Central Bank Bingo with Mohamed El-Erian


The world’s largest central banks are once again dominating the chatter among traders and economists. Last week, the European Central Bank announced additional measures to simulate the moribund Eurozone; this week, the Bank of Japan will weigh potential action after its surprise decision to adopt negative interest rates in January; and the U.S. Federal Reserve will likely refrain from a rate hike at its two-day policy gab fest. The heightened central bank focus made last week a perfect time to interview Dr. Mohamed El-Erian, author of The Only Game in Town: Central Banks, Instability, and Avoiding the Next Collapse. El-Erian is Chief Economic Advisor at Allianz, chair of President Obama’s Global Development Council and a LinkedIn Influencer. Between December 2007 and March 2014, he was chief executive and co-chief investment officer of global investment management firm PIMCO.

I sat down with El-Erian during a LinkedIn webcast to discuss how far the economy and markets had come since the bear market lows of March, 2009 (the S&P 500 has soared over 240 percent, including reinvested dividends), as well as the significant challenges that still lie ahead for investors and for the global financial system.

As markets bottomed seven years ago, El-Erian and his PIMCO colleagues coined the phrase “The New Normal” to describe what was likely to be a slow growth economic recovery. That prediction was spot-on: the U.S. is now in the seventh year of 2 to 2.25 percent GDP. El-Erian credits the actions of central banks for even that measly pace. When it became clear that government stimulus plans were not large enough, central banks were forced to adopt a “Whatever it takes” mentality. In doing so, they were able to avoid a multi-year depression.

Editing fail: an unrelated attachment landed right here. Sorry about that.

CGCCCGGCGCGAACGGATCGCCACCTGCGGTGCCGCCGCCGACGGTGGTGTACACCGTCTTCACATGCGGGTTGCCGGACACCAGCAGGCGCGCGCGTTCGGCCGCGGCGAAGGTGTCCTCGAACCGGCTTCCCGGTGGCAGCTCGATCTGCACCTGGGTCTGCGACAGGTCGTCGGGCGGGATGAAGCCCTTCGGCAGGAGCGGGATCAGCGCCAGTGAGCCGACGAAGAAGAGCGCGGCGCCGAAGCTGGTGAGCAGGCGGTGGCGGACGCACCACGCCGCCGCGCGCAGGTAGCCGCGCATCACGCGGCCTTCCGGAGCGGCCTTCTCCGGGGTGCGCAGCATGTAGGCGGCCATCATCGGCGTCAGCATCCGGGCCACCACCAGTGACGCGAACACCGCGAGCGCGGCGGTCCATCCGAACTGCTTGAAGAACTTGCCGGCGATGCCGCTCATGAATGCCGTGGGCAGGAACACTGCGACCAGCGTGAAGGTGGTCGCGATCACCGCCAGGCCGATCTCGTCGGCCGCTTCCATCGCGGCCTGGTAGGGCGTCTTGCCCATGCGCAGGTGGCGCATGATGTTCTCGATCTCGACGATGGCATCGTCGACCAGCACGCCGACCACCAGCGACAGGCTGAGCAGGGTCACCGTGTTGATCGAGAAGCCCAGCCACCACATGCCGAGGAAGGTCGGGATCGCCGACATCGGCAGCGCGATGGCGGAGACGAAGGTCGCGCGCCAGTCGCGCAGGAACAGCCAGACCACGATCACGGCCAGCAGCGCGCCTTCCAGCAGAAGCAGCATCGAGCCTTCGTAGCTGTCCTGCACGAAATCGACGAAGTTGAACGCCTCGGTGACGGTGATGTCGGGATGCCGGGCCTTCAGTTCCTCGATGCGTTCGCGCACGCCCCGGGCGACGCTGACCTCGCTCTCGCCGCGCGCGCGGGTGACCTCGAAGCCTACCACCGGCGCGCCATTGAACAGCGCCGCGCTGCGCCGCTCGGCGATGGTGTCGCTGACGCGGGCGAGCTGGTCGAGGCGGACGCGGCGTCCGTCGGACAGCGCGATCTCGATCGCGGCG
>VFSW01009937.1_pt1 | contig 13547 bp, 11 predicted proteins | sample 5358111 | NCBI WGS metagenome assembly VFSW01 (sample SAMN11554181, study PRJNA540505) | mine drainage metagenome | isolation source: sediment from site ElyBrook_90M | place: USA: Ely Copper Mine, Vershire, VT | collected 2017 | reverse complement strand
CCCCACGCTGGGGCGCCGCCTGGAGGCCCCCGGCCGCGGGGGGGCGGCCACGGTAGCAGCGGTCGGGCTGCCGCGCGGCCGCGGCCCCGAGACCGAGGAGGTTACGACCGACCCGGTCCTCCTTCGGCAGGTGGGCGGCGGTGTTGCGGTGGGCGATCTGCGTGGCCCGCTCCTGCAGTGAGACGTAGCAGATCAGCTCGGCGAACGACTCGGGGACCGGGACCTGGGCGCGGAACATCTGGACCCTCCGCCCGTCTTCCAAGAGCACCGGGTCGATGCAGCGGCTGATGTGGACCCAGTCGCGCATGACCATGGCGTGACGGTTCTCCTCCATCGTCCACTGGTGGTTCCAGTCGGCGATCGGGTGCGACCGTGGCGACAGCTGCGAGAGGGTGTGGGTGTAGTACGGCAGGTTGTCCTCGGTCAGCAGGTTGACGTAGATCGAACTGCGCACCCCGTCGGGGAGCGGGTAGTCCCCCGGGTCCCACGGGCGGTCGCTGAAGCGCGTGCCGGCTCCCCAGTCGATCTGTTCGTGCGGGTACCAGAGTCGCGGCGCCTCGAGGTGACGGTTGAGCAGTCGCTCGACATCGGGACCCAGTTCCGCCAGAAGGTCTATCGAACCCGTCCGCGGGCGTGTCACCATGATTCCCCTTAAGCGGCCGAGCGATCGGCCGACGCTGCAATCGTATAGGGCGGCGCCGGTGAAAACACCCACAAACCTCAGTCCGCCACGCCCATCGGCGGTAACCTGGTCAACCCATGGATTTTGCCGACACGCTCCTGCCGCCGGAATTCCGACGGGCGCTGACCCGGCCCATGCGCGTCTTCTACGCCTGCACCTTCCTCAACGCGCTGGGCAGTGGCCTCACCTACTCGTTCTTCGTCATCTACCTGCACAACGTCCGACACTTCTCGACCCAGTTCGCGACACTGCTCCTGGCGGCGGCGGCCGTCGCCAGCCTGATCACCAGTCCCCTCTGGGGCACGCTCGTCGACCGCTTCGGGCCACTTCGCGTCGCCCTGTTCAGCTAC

Unfortunately, the unintended consequence of aggressive central bank actions was an environment where investors relied on monetary policy to do the heavy lifting to promote growth. That reliance encouraged excessive risk taking, which helped drive up asset prices beyond economic justification and turbo-charged income and wealth inequality. (Those who already owned assets were the biggest beneficiaries.)

It’s not as if the Fed, the ECB and the Bank of Japan don’t get it, but just when global central banks are looking to hand off the responsibility of promoting growth, there seem to be no takers.

So where do we stand right now, seven years after we bottomed out? We have come to what El-Erian calls a “T-Junction”. As we approach the end of this recovery road, there is an equal probability that we turn left and right. On one side of the T, we remain in a stable, but slow growth world, riddled with high unemployment, increasing income inequality and political extremism. On the other side, we have politicians who wake up and get serious about creating an inclusive economy; make pro-growth structural reforms, remove debt overhangs in problem areas like student loans and get the overall architecture right. The result would be higher growth, job creation, decreasing income inequality and a drop in financial instability.

Could the stakes be any higher this political season? That’s why El-Erian says that we desperately need candidates to acknowledge the anger that the “inequality of opportunity” can breed; and then to address that anger with policies that promote inclusive growth and restore faith in the system. In other words, we need an “Economic Sputnik” moment. Perhaps that seems like a distant possibility this moment, but El-Erian remains optimistic that one can occur.













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  • S&P 500: 2022 up 1.1% on week, down 1.1% YTD
  • NASDAQ: 4748 up 0.7% on week, down 5.2% YTD
  • Russell 2000: 1087, up 0.5% on week, down 4.3% YTD
  • 10-Year Treasury yield: 1.98% (from 1.88% a week ago)
  • Apr Crude: $38.50, up 7.2% on week 7.2%, 4th straight weekly climb
  • Apr Gold: $1,250.80, down 0.9% on week
  • AAA Nat'l avg. for gallon of reg. gas: $1.92 (from $1.81 wk ago, $2.45 a year ago)


Mon 3/14:

Tues 3/15:

Bank of Japan meets

FOMC Meeting Begins

8:30 PPI

8:30 Retail Sales

8:30 Empire State Mfg Survey

10:00 Business Inventories

10:00 Housing Market Index

Weds 3/16:

8:30 CPI

8:30 Housing Starts

9:15 Industrial Production

2:00 FOMC Decision

2:00 FOMC Economic Projections

2:30 Janet Yellen Press Conference

Thursday 3/17:

8:30 Philadelphia Fed Business Outlook Survey

10:00 JOLTS

Friday 3/18:

10:00 Consumer Sentiment